When writer, director and national conspiracy master, Oliver Stone, takes on one of the biggest scandals of our time – the United States government’s global surveillance of everything – it should be like shooting fish in a barrel for the iconic filmmaker. Unfortunately, the resulting movie, Snowden, has that same cornered fish-shooting level of excitement.
The 2014 documentary Citizenfour, the real-life film about Edward Snowden’s National Security Agency (NSA) revelations, is a much better and more informative film than Stone’s dramatization of that same material – which has also been covered, ad nauseam, in the nightly news; which makes the Snowden producers’ decision to greenlight this picture rather baffling.
Stone, as we know, is a very capable writer/director, and the film’s subject matter is also of great importance, but, let’s face it, movies are a visual medium and computer hacking is visually boring, if not downright sleep-inducing. (The exception here is USA Network’s incredible series, Mr. Robot, which has A LOT of other things going for it.)
Add Snowden’s mild-mannered, Clark Kent-ish demeanor to the inherent dullness of sitting in front of a computer monitor and you have a movie that, despite its significance, is boring as Hell. Citizenbore, if you will.
This isn’t a bad movie, but Stone should have learned a lesson from last year’s The Big Short and told a different story that could have been punched up with some humor, action, or something…anything!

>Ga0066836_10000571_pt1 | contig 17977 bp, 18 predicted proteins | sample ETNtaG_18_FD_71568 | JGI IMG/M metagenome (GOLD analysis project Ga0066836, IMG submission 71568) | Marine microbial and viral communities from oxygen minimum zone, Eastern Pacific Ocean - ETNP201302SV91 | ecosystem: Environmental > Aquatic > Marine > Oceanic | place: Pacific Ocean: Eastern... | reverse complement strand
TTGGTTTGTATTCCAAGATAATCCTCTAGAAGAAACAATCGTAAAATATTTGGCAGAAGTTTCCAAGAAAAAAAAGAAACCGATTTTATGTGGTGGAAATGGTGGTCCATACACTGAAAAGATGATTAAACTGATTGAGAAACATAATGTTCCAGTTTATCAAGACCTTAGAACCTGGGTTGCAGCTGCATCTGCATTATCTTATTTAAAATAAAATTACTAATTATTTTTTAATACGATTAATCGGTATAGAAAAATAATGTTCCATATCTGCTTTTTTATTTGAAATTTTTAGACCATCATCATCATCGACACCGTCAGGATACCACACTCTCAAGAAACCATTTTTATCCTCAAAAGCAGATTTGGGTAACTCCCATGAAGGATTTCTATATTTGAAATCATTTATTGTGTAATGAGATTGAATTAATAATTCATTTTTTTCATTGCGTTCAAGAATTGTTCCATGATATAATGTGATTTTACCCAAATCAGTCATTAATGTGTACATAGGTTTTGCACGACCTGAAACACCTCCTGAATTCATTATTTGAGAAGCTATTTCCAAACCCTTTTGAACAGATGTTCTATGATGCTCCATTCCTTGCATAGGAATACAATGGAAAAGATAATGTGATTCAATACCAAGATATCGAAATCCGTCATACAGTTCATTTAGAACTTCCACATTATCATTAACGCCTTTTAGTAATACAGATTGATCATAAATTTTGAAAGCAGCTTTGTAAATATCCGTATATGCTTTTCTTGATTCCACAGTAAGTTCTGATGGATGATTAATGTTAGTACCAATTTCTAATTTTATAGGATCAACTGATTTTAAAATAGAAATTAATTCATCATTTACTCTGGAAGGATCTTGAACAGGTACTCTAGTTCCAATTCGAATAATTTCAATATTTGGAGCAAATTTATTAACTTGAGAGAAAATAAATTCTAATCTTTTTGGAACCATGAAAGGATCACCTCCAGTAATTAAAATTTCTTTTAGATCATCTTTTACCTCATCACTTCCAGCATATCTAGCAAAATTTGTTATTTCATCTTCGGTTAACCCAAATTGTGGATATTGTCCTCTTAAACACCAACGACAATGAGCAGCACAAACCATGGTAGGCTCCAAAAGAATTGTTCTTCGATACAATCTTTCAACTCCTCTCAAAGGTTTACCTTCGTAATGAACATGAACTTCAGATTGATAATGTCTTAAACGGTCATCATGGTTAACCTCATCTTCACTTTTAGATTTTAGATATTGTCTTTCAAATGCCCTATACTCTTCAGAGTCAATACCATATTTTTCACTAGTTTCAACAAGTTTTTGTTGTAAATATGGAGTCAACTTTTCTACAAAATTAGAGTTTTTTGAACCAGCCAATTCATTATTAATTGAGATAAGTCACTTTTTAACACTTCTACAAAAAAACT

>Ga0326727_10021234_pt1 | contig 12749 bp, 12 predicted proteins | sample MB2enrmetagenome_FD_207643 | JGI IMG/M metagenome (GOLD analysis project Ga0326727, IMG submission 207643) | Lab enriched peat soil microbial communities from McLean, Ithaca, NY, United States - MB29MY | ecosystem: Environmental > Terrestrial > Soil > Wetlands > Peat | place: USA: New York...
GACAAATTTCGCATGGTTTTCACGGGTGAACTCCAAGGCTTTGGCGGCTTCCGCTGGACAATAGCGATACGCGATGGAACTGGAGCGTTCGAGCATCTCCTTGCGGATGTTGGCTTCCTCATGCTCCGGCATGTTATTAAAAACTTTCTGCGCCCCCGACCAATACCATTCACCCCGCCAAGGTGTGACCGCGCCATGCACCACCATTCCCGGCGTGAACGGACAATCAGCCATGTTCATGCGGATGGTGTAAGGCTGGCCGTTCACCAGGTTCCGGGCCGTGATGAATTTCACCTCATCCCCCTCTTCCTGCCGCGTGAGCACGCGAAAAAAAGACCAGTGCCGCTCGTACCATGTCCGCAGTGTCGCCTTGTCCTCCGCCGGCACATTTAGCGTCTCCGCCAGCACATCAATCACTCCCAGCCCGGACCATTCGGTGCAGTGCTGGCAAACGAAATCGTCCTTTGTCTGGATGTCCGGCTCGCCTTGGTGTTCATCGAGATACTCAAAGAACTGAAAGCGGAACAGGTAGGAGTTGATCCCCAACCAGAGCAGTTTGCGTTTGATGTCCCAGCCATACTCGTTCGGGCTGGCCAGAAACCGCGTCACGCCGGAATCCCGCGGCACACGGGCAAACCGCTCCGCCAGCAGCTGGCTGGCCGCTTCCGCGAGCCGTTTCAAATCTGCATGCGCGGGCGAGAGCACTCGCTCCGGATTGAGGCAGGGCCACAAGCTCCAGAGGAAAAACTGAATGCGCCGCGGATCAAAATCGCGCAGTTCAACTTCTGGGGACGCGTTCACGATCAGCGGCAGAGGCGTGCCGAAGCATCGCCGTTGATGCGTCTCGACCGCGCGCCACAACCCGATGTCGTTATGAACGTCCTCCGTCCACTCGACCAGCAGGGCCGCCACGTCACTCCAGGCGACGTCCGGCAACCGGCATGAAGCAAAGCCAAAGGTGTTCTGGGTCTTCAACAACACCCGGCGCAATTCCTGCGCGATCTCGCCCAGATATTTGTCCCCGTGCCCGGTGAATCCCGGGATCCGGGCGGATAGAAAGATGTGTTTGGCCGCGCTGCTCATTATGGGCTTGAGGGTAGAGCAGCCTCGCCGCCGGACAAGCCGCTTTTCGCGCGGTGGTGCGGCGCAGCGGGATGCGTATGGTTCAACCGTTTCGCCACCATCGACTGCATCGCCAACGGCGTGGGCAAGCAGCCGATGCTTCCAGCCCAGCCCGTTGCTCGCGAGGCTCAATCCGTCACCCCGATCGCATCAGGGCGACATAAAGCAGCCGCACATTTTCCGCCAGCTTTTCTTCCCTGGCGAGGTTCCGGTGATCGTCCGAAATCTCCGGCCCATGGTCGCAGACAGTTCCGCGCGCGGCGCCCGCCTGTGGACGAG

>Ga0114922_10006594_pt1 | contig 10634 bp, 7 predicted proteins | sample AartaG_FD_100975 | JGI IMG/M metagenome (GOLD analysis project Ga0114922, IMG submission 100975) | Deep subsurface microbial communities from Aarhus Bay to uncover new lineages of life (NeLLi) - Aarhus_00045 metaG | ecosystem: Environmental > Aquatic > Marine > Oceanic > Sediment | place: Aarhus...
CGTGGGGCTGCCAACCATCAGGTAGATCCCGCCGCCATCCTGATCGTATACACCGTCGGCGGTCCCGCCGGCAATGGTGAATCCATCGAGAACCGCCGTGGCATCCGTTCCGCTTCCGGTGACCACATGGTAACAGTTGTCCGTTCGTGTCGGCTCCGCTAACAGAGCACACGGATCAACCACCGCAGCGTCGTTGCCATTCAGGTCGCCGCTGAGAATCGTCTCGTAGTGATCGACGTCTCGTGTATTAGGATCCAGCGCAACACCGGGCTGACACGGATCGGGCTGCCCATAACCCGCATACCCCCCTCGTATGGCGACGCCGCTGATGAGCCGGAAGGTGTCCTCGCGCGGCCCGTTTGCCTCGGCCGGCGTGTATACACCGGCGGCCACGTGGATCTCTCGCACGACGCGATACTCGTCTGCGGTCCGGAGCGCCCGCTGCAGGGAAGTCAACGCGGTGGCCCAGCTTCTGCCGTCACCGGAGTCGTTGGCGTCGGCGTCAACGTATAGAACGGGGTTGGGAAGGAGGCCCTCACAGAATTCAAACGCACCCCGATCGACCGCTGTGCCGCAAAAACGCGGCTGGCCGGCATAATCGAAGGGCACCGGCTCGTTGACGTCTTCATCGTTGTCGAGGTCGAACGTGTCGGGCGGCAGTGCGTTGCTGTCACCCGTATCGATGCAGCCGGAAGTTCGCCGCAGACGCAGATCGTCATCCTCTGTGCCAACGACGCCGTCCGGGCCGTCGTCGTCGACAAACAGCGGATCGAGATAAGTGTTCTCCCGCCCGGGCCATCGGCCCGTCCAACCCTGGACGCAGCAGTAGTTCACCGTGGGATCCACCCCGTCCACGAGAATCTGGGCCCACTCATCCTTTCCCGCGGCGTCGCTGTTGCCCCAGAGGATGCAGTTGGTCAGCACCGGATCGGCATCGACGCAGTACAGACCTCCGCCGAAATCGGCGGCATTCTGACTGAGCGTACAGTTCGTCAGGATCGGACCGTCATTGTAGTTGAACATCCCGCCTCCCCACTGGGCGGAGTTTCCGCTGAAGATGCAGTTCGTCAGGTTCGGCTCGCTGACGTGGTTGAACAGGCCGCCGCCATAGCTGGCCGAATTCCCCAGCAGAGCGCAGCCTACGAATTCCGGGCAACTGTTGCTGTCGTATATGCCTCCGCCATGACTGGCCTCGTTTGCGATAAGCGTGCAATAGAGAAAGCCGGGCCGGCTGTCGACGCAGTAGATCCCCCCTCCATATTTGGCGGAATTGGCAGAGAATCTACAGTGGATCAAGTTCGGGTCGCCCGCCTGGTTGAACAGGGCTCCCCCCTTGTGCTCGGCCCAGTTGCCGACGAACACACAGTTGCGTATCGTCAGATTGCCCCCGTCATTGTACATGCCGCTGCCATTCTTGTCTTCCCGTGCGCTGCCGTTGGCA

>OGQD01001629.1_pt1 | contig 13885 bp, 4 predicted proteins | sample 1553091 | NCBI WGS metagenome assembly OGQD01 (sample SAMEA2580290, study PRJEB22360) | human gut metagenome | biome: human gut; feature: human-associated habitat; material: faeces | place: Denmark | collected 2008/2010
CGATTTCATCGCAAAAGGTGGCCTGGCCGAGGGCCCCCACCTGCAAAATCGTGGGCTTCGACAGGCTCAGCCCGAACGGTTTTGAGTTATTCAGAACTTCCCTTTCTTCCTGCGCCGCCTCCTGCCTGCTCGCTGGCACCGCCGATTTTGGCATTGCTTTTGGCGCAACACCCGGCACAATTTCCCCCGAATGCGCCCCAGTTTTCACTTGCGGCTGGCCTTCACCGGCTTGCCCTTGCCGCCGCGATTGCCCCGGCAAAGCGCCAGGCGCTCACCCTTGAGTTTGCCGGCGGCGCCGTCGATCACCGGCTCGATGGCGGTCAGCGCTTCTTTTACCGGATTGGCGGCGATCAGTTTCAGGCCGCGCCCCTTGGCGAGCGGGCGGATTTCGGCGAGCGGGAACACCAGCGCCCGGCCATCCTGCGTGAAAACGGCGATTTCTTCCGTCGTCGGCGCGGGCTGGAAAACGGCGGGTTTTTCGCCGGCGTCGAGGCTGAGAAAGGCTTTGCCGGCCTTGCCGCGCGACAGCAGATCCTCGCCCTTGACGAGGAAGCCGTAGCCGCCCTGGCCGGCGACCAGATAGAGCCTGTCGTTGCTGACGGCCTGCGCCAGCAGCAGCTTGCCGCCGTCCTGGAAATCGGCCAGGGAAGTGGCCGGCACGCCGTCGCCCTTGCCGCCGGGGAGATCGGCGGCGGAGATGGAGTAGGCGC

Snowden (played by Joseph Gordon-Levitt) covers the beleaguered computer analyst’s life from his short-lived enlistment in the Army through his classified work for the CIA and NSA, up to and including his disillusionment with those agencies and his subsequent whistleblowing of their nefarious surveillance activities.
Intermingled throughout the story is Snowden’s often shaky relationships with his girlfriend, Lindsay Mills (Shailene Woodley), and his professional mentors, Hank Forrester (Nicolas Cage) and Corbin O’Brian (Rhys Ifans) – and I’m not sure if those last two are real people or not. I probably don’t want to know.
The film also stars Melissa Leo as Laura Poitras (the director of the aforementioned Citizenfour); Zachary Quinto as journalist Glenn Greenwald; and Tom Wilkinson as Scottish journalist Ewen MacAskill. The cast is adequate, but there are no award-winning performances here.
Joseph Gordon-Levitt speaks in a voice that tries to duplicate the real Edward Snowden’s deep, monotonous tone, and it didn’t work for me – to the point of being a distraction. The film would have been much better served if the actor, who otherwise delivers a decent performance, had used his own voice.
And speaking of distractions, the film’s pièce de résistance is a transition from Gordon-Levitt to the real-life Edward Snowden, towards the end of the movie; which then transitions into an end credits sequence with Mr. Snowden featured in a Peter Gabriel music video that ‘goofy’ only begins to describe.
I was excited to see this film, and despite all his conspiracy theorist glory, I like Oliver Stone and his films; and I like Joseph Gordon-Levitt; I’m even in the basket of people who consider Snowden a hero who should be pardoned and allowed to return home; heck, I even like Peter Gabriel; but, given the extensive prior coverage of this man and this subject, this movie is simply irrelevant and tiresome – but maybe that’s what the government wants us to think. Grade: 5/10
Photos © 2016 Open Road Films